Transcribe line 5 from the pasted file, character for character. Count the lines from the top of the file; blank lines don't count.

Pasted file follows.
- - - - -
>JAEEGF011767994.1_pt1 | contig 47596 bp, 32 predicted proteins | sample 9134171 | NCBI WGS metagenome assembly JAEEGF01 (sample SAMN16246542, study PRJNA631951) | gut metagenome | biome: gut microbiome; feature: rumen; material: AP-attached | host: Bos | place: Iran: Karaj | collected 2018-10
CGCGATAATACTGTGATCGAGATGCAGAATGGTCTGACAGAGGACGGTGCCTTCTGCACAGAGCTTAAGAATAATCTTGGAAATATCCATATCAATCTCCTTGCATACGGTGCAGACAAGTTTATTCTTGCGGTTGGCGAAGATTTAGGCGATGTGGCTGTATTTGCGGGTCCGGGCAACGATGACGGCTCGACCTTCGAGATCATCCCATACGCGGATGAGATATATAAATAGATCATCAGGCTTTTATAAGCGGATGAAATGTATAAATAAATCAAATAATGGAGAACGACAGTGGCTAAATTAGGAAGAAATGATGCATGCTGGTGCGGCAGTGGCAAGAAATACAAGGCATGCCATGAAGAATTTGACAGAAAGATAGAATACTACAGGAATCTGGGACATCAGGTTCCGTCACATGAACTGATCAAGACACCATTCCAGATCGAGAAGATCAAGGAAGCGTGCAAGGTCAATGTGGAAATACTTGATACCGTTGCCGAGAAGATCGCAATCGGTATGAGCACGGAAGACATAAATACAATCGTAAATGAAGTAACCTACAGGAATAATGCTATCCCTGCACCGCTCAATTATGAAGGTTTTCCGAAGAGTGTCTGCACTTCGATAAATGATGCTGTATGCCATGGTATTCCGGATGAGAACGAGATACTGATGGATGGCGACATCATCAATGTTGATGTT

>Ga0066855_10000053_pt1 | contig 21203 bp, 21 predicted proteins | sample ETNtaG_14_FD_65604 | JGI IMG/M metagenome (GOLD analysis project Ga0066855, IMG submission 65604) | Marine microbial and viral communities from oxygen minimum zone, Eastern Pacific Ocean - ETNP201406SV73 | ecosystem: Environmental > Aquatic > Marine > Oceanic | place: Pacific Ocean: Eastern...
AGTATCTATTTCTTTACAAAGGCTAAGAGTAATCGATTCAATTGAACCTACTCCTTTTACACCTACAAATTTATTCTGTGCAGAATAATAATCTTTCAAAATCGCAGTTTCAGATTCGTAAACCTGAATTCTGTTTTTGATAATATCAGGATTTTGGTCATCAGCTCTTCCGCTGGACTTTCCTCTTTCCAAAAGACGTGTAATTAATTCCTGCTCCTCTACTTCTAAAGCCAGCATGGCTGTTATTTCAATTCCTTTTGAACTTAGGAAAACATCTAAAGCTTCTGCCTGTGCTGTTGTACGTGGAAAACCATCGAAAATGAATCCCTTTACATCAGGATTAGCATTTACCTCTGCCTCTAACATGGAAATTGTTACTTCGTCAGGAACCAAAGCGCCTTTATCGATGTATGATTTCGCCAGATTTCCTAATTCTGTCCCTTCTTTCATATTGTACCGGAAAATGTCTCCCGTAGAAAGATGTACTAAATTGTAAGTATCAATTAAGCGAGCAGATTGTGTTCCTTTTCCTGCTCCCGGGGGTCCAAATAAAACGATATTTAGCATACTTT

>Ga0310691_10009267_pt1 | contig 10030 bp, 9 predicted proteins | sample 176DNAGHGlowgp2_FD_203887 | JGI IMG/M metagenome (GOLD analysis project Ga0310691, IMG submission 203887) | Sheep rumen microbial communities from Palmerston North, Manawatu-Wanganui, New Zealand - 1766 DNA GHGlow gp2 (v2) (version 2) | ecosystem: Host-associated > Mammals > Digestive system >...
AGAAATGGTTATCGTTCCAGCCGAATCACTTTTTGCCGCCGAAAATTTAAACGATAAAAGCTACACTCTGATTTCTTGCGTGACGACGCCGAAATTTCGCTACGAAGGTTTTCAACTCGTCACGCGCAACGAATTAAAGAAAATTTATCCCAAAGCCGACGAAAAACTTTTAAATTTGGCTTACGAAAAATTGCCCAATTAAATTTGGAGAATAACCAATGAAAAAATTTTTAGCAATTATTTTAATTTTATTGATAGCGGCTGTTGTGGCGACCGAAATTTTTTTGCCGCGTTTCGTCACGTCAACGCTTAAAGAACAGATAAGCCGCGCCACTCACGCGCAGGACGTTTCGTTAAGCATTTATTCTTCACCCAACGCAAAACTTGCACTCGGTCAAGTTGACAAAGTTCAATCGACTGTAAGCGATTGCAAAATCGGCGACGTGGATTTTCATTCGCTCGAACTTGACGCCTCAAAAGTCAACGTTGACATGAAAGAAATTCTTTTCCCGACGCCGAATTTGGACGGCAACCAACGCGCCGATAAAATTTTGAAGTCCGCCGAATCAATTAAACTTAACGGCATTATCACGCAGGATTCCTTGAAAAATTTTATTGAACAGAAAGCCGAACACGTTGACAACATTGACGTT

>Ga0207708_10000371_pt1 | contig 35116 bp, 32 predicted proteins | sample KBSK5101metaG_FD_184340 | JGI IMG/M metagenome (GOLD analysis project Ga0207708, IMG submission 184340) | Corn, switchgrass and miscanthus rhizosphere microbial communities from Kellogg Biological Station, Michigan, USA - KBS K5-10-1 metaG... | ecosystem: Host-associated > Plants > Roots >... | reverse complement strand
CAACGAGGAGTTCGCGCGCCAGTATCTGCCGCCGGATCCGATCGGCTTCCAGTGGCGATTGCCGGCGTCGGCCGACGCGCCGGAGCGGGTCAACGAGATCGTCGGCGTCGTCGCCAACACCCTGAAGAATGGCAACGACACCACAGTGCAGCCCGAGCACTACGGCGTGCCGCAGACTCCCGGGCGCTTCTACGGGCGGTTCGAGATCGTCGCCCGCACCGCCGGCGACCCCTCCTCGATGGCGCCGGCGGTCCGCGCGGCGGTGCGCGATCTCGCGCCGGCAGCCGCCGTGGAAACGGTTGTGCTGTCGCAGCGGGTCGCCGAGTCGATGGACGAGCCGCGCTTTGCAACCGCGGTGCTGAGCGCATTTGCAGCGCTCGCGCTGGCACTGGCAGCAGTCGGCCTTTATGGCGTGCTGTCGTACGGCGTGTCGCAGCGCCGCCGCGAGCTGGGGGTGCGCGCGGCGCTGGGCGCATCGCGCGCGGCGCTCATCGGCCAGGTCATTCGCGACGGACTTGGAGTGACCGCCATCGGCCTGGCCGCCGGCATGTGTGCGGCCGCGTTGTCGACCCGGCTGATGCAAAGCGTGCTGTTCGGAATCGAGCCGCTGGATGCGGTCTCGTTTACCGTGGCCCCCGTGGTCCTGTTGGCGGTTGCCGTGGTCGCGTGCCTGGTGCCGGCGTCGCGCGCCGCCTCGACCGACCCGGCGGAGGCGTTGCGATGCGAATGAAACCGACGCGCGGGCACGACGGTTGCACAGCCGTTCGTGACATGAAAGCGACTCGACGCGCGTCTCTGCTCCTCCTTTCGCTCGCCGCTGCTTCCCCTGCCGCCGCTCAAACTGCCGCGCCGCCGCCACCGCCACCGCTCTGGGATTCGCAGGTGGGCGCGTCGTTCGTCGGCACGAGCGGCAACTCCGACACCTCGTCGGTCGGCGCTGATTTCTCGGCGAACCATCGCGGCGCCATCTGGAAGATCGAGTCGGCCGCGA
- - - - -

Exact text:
>Ga0310691_10009267_pt1 | contig 10030 bp, 9 predicted proteins | sample 176DNAGHGlowgp2_FD_203887 | JGI IMG/M metagenome (GOLD analysis project Ga0310691, IMG submission 203887) | Sheep rumen microbial communities from Palmerston North, Manawatu-Wanganui, New Zealand - 1766 DNA GHGlow gp2 (v2) (version 2) | ecosystem: Host-associated > Mammals > Digestive system >...